Powder injection moulded Cu/CNTs nanocomposites for efficient heat extraction in electronics

February 18, 2017

Powder injection moulded Cu/CNTs nanocomposites for efficient heat extraction in electronics

Fig. 1 FESEM micrograph of Cu/10vol% CNTs sintered at 1050°C for 150 min. under argon atmosphere (From paper ‘Effects of Sintering Parameters on the Microstructural Characteristics of Cu/CNTs Nanocomposites’, by A.S. Muhsan, etal. ARPN Journal of Engineering and Applied Sciences, Vol 11, No. 24 , December 2016, 14294-14298).

High powered electronics are increasingly being integrated into devices and the excessive heat generated by the next generation of microelectronic chips is not likely to be removed efficiently or economically by conventional copper heat sinks.

The University of Technology Petronas in Perak, Malaysia, has developed a unique nanocomposite material based on copper reinforced with carbon nanotubes (CNTs) which can be processed into high thermal conductivity material using Powder Injection Moulding (PIM). Ali Samer Muhsan and co-researchers the University of Technology Petronas recently reported the results of their work into producing the fully dense PIM Cu/CNTs nanocomposites in the December 2016 issue of the ARPN Journal of Engineering and Applied Sciences (Vol 11, No. 24, 2016, pp14294-14298). The authors stated that the most attractive features of using the PIM route to produce the metal matrix nanocomposite material is that it allows the combination of ingredient materials such as copper and carbon nanotubes that would not be compatible in the molten state and which would be difficult to produce into complex shapes via conventional techniques. They therefore undertook to study the effect of different PIM sintering parameters on the thermal properties and microstructural characteristics of the unique Cu-carbon nanotubes reinforced nanocomposites.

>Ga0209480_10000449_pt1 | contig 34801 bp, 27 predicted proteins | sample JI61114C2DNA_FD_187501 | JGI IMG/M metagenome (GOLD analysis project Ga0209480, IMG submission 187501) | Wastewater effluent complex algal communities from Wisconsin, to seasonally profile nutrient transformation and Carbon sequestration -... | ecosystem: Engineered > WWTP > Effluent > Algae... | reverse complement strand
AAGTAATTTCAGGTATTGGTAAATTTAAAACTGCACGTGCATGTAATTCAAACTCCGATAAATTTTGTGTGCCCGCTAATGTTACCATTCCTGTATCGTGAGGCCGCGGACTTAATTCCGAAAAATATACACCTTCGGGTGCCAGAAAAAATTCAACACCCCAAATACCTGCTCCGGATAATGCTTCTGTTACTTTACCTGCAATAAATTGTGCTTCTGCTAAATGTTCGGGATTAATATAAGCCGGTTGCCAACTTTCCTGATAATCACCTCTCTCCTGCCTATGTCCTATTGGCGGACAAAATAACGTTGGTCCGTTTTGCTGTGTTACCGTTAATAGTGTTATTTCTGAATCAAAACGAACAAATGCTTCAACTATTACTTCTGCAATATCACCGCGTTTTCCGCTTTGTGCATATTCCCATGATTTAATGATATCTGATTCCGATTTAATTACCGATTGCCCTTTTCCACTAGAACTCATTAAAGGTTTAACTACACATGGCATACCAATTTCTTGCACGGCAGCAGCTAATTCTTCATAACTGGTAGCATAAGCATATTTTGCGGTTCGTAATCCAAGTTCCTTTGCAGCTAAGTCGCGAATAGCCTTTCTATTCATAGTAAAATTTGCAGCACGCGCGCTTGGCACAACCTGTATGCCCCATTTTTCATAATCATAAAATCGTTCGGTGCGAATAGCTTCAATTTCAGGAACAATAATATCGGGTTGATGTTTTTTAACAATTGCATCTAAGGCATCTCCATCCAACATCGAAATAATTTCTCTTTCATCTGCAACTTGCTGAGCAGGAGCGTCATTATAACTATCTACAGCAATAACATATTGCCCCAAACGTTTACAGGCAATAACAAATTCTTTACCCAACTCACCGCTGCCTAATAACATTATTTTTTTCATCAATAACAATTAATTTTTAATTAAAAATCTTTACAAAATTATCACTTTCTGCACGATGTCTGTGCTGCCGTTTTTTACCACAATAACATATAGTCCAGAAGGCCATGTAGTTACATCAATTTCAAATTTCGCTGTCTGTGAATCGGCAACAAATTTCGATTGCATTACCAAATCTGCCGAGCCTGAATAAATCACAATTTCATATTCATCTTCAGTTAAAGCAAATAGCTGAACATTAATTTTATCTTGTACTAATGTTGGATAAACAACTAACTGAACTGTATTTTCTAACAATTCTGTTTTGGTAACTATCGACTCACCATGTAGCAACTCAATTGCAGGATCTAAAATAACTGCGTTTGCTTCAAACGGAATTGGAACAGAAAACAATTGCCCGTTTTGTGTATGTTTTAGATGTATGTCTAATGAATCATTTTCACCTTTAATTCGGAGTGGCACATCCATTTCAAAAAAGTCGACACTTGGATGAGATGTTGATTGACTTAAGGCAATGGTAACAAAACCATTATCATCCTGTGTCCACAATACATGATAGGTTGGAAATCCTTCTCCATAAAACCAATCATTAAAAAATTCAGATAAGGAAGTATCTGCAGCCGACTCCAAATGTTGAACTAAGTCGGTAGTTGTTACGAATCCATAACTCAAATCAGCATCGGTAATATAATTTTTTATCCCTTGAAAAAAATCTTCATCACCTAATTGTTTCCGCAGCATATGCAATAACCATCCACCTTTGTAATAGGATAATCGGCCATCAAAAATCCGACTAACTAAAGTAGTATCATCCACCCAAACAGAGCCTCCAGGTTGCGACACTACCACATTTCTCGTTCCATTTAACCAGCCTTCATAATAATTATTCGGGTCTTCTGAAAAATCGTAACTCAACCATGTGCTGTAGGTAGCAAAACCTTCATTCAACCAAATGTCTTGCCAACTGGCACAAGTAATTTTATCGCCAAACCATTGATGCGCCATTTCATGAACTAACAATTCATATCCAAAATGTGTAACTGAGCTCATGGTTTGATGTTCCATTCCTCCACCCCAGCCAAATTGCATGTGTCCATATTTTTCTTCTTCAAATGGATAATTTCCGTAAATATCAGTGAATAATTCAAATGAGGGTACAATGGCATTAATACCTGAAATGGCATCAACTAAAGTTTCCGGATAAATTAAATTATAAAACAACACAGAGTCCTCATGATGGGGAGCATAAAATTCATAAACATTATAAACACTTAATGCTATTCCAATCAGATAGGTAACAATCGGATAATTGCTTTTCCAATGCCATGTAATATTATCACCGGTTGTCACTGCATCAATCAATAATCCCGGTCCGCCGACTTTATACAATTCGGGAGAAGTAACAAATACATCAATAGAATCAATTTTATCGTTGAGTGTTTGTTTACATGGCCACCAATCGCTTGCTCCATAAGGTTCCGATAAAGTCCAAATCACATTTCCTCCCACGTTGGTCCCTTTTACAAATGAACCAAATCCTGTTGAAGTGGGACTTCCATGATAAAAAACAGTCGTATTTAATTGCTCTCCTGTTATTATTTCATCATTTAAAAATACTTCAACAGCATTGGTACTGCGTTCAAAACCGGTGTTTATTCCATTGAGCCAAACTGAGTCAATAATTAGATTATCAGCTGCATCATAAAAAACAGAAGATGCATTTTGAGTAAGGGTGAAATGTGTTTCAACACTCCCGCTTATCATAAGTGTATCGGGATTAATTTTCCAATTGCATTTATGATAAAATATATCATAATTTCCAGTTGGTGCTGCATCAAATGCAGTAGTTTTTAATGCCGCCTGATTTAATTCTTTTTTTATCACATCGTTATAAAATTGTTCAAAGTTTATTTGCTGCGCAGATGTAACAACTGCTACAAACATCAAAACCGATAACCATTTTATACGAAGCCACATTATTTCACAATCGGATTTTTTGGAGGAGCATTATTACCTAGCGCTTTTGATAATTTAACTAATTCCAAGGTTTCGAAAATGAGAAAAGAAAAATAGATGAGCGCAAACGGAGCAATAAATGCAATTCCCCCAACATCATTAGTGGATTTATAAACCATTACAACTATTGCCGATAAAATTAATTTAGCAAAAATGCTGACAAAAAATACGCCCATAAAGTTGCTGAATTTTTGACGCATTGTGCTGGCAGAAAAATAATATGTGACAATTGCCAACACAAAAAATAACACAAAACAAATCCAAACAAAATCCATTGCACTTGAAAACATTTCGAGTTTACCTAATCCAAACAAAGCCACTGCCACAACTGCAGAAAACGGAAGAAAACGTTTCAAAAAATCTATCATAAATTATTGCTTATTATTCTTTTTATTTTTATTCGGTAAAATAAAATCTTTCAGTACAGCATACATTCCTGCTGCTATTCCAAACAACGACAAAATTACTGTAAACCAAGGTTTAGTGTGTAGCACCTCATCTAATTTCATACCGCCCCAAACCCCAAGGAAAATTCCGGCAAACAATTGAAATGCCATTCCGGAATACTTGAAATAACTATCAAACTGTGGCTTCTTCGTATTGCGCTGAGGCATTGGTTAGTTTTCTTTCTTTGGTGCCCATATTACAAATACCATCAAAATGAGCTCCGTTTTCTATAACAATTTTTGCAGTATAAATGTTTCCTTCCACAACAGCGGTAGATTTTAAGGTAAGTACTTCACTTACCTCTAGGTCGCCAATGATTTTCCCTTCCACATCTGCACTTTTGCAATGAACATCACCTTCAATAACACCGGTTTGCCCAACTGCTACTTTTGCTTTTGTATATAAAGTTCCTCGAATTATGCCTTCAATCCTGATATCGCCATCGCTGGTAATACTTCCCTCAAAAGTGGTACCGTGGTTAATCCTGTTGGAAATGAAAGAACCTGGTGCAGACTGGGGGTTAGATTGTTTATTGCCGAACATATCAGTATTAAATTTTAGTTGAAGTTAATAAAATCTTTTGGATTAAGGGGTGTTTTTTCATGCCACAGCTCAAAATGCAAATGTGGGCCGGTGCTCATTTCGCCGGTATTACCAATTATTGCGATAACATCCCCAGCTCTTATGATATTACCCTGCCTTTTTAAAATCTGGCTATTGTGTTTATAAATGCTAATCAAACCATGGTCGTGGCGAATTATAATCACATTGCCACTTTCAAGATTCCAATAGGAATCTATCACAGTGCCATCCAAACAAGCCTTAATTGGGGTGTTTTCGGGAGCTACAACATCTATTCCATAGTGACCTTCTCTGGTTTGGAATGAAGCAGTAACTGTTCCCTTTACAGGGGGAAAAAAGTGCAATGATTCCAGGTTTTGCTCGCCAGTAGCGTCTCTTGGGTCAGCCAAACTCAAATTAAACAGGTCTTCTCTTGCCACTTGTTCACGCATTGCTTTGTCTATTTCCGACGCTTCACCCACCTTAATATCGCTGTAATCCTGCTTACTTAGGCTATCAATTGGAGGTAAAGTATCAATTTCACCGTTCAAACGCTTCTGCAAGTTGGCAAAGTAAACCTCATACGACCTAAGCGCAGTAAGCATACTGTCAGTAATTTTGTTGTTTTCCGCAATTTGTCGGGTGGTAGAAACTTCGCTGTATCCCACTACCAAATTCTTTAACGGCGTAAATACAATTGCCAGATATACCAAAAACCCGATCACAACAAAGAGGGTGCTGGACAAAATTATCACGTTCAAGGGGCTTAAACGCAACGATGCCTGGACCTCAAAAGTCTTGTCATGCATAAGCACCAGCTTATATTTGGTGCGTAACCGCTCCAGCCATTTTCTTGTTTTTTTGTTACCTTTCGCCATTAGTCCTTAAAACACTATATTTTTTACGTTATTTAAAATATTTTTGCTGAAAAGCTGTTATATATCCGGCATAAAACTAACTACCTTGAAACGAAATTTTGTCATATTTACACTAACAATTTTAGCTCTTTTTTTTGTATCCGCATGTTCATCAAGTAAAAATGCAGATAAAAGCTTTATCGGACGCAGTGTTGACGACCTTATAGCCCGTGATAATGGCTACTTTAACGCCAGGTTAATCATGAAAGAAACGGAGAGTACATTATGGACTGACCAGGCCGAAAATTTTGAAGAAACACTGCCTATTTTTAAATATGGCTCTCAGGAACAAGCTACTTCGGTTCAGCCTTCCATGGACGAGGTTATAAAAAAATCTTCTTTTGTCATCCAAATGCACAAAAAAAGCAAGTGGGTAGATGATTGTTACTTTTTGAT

The copper powder used had a particle size of 15-20 µm and the purified multiwalled carbon nanotubes have diameter of 60-80 nm and are 5-15 µm in length. To produce a homogeneous injection moulding feedstock the CNTs were first mixed with a paraffin wax solution diluted with heptane and using sonication and magnetic stirring. The CNTs/diluted paraffin wax mixture was dried and then mixed with the other binder components – polyethylene and stearic acid – to produce a molten binder system with uniformly dispersed CNTs to which copper powder was added gradually to form the Cu-10 vol.%CNTs+binder feedstock having a solids loading of 59%.

Following solvent and thermal debinding to completely remove the binder from the green samples, the PIM Cu-10vol.%CNTs nanocomposites were sintered under argon at different temperatures (900, 950, 1000, 1050°C) for 2.5 hrs. It was found that sintering temperature had a significant effect on the microstructure of the nanocomposites where at a low temperature of 900 and 950°C Cu particles were hardly diffused in small contact spots due to insufficient kinetic energy required for the densification step. However, in the case of sintering at 1050°C the Cu/CNTs nanocomposites showed near full density microstructures with obvious elimination of the formed pores and with stable reinforcement phase of CNTs penetrated in the Cu. Thus 1050°C and a dwell time of 2.5 hrs was selected as the optimal sintering condition.

www.utp.edu.my

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